The Haifa Home: A Multicultural Tapestry

—by Yudit Setz, ICEJ Haifa Home Director


A beautiful tapestry begins to emerge as one looks at the “family” of residents and staff at our Haifa Home for Holocaust Survivors. Despite all the tensions in Israel between Jews and Arabs and religious and non-religious, a culturally different group of people is woven together here with the common goal of giving Holocaust Survivors the best life they can live in their last years. Added to this multicultural fabric are foreign caregivers from Asia and Eastern Europe and the ICEJ’s Christian staff, making the Haifa Home so unique!

Here’s a look at the dedicated staff caring for the Holocaust Survivors:

Sabrina the Caregiver

Sarah, age 93, is assisted by Israeli Arab caregiver Sabrina, 29, who helps her five days a week. Born in Jerusalem into a Muslim family, Sabrina moved to Haifa when she got married and soon joined our “family.”

“It was love at first sight,” Sabrina recalled about the day she first met Sarah. “In school, we learned about the Holocaust, but Sarah also shares her past with me. I like to listen, and I like to learn. I have a special relationship with Sarah. I love to help her and know what she needs even without words being spoken. We laugh a lot too!” said Sabrina. Sarah half-jokingly responded: “Sabrina is very important to me. I will not give her to anyone else!”

This lovely relationship between a religious Holocaust Survivor and a religious young Muslim woman is contagious. “I love to work here. Everyone, residents and staff, knows me and loves me, and I feel like I am part of a family,” said Sabrina.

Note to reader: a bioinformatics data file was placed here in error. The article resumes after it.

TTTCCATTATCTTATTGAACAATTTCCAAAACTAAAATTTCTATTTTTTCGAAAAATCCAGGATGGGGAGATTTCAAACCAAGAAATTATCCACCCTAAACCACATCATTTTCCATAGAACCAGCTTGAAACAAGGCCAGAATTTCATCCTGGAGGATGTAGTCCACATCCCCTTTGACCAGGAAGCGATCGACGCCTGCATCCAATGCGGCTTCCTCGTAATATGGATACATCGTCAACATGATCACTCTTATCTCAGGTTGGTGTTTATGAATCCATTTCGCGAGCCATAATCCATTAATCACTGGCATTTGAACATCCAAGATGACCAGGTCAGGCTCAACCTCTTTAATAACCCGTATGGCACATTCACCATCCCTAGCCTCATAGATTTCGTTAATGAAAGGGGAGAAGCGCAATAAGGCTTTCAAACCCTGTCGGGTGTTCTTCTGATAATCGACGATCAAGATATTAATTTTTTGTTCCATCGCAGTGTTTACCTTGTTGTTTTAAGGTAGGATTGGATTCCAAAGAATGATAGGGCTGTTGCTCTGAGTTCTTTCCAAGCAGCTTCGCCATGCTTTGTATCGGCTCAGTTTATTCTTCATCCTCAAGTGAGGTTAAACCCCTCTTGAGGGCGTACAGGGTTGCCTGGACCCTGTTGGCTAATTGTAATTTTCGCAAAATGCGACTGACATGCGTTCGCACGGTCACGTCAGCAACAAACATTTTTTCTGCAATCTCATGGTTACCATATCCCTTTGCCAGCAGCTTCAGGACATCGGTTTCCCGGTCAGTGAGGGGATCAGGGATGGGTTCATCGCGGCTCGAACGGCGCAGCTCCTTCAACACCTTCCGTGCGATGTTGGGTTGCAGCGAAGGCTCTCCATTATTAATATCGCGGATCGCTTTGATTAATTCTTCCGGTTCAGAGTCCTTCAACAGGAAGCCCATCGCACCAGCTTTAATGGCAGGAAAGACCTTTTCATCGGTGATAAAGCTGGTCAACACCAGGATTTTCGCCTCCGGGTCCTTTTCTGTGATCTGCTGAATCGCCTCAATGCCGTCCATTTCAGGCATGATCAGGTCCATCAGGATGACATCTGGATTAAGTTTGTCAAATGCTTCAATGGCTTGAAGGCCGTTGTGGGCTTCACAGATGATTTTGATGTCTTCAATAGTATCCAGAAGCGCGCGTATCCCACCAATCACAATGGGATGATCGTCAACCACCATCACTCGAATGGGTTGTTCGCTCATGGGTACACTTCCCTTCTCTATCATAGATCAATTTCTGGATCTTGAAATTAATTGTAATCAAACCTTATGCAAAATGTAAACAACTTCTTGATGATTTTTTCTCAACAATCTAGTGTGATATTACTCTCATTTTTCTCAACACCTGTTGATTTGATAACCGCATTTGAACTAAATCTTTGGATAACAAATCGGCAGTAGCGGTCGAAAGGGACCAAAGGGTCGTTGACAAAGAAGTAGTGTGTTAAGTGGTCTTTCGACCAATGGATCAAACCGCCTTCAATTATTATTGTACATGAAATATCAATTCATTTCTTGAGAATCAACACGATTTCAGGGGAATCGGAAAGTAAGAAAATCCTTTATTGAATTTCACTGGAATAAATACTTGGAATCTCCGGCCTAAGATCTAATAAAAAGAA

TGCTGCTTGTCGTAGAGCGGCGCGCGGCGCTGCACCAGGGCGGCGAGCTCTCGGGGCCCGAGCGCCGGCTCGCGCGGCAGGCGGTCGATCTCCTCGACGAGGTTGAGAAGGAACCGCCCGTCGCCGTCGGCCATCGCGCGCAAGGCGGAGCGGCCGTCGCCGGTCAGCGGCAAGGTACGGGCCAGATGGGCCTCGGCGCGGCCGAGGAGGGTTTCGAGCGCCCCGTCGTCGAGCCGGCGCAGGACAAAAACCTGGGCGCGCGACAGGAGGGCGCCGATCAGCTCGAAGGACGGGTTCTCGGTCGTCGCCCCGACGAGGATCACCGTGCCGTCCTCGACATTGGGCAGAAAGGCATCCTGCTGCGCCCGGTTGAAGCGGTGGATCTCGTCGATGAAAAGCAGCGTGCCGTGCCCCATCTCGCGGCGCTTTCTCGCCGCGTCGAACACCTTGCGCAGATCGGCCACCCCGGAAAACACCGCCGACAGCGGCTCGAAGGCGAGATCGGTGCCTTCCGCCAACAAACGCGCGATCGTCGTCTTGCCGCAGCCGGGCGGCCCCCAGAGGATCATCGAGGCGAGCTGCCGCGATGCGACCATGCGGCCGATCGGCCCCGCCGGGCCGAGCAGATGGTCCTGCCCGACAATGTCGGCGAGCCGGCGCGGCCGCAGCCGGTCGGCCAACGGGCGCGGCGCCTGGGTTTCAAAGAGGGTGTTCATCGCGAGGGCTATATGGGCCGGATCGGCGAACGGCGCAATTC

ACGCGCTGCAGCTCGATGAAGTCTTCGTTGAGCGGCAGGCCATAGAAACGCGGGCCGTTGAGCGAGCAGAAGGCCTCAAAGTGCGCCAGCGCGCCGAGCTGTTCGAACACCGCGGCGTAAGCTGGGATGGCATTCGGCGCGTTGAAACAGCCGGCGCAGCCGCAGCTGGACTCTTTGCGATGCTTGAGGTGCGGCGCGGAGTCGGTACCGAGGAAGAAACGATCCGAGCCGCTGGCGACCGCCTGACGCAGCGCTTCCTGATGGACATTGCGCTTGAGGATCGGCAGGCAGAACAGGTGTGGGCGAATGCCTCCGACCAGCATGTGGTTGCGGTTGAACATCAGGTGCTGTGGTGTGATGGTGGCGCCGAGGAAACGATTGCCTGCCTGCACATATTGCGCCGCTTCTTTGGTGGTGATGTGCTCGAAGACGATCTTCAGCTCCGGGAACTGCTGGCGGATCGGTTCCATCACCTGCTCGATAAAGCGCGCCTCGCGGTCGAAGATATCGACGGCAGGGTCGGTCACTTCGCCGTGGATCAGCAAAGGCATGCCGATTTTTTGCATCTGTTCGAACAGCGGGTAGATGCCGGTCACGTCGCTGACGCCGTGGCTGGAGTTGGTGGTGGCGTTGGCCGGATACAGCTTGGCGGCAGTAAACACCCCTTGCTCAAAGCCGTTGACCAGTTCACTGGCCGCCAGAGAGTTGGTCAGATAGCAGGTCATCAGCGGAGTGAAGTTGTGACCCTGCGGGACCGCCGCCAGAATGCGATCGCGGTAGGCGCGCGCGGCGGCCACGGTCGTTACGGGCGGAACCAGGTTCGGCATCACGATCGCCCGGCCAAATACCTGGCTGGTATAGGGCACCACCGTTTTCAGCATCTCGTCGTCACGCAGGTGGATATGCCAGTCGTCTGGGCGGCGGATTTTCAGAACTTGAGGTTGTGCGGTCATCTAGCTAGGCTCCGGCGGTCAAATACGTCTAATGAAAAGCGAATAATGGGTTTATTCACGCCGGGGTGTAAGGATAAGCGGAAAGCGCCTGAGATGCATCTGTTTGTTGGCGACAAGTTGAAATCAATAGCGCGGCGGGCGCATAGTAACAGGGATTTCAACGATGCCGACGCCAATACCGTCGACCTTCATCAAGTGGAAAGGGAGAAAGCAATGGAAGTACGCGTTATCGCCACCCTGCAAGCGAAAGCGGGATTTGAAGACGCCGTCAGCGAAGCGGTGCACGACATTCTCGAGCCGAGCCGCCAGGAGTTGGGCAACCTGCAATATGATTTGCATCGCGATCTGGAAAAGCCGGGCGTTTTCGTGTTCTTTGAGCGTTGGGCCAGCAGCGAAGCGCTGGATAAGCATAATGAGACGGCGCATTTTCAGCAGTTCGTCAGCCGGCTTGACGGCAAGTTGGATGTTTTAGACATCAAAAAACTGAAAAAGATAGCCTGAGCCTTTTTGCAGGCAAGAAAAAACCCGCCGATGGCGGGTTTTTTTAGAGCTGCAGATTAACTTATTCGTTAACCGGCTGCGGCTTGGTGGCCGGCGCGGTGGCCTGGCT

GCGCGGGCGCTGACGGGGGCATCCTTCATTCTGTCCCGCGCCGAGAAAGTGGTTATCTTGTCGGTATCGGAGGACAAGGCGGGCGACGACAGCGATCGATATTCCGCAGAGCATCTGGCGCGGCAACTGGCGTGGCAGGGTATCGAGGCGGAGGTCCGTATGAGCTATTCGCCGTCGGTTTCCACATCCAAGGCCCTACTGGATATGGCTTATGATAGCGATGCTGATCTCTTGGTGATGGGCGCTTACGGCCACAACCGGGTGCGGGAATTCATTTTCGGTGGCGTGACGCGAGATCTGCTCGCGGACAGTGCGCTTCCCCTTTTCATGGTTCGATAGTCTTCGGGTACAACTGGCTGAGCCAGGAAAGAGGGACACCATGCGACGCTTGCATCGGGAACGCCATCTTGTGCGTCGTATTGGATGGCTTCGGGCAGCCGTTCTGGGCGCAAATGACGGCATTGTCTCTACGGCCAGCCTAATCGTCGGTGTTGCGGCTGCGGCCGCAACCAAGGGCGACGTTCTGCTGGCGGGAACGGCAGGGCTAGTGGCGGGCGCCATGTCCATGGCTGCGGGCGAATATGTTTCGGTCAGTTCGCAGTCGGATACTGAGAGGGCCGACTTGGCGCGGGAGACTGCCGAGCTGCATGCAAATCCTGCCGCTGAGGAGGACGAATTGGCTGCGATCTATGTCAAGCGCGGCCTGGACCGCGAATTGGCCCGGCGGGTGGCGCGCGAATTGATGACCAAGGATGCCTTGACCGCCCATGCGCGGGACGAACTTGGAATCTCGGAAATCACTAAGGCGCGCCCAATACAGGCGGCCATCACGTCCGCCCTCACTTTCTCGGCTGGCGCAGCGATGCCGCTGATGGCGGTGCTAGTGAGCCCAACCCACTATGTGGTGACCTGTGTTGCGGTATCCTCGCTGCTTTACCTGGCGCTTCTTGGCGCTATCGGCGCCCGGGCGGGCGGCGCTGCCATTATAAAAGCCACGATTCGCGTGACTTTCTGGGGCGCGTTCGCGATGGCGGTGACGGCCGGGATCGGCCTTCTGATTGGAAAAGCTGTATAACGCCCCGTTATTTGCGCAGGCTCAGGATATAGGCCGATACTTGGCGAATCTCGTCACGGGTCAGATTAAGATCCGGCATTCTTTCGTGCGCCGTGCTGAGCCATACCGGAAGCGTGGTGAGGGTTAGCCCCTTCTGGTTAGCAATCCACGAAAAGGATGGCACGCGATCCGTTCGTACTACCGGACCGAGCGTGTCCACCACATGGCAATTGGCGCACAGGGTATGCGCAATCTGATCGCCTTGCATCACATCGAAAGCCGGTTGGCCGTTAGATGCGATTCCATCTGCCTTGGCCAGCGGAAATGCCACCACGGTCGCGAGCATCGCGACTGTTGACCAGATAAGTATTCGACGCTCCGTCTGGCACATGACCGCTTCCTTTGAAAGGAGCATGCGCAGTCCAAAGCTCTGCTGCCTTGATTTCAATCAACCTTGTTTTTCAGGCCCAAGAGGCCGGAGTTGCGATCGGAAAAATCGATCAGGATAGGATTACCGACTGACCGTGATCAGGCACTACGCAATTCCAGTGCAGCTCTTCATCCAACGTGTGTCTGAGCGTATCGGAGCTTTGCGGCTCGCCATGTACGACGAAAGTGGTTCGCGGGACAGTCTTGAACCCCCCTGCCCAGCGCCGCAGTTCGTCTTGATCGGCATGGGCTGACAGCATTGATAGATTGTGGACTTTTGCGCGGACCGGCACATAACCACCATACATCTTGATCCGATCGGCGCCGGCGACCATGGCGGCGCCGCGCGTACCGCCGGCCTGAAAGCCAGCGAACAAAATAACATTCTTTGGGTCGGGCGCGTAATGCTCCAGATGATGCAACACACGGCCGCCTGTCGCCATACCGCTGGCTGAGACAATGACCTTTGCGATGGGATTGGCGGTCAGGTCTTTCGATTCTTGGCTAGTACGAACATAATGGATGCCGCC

Boutros the Painter

Born in Nazareth to a Christian Arab family, Boutros (56) started to work at the Haifa Home some 18 months ago. He is continually fixing and painting people’s ICEJ_Haifa_Home_Boutrushomes and helping residents with odd jobs. The residents and staff love Boutros because he does great work and is friendly. “The residents are all like my mother, who also lives in a home for the elderly. I love to help them and do work for them,” said Boutros. Holocaust Survivor Esti had to exclaim: “He is such a great guy” as she passed by while he was fixing the staircase in her building.

Julia the Chef

An only child in a Jewish family, Julia (48) immigrated to Israel in 1996 from Ukraine, together with her husband and daughter. TheirICEJ_Haifa_Home_for_Holocaust_Survivors_Julia second daughter was born in Israel. Her parents also immigrated soon after.

Both her parents suffered during the Holocaust, and her grandmother’s entire family was murdered. Early last year, Julia became our chef and works with a team to prepare three daily meals for the residents. “It’s so much fun to serve the residents. That’s why I come to work with joy every day. I love them and want them to feel good,” said Julia. Whenever Julia receives a request from the Survivors for a special traditional dish they like, she happily makes it for them.

Nanu the Dining Hall Server

Nanu (40) was born in Gondar, Ethiopia. Her family had dreamed of seeing Jerusalem for generations. When she was a little girl of 10, her family set out on foot and walked for one month to reach the nearest big city. From there they took a bus to Addis Ababa. In 1991 she arrived in Israel with her family in Operation Solomon.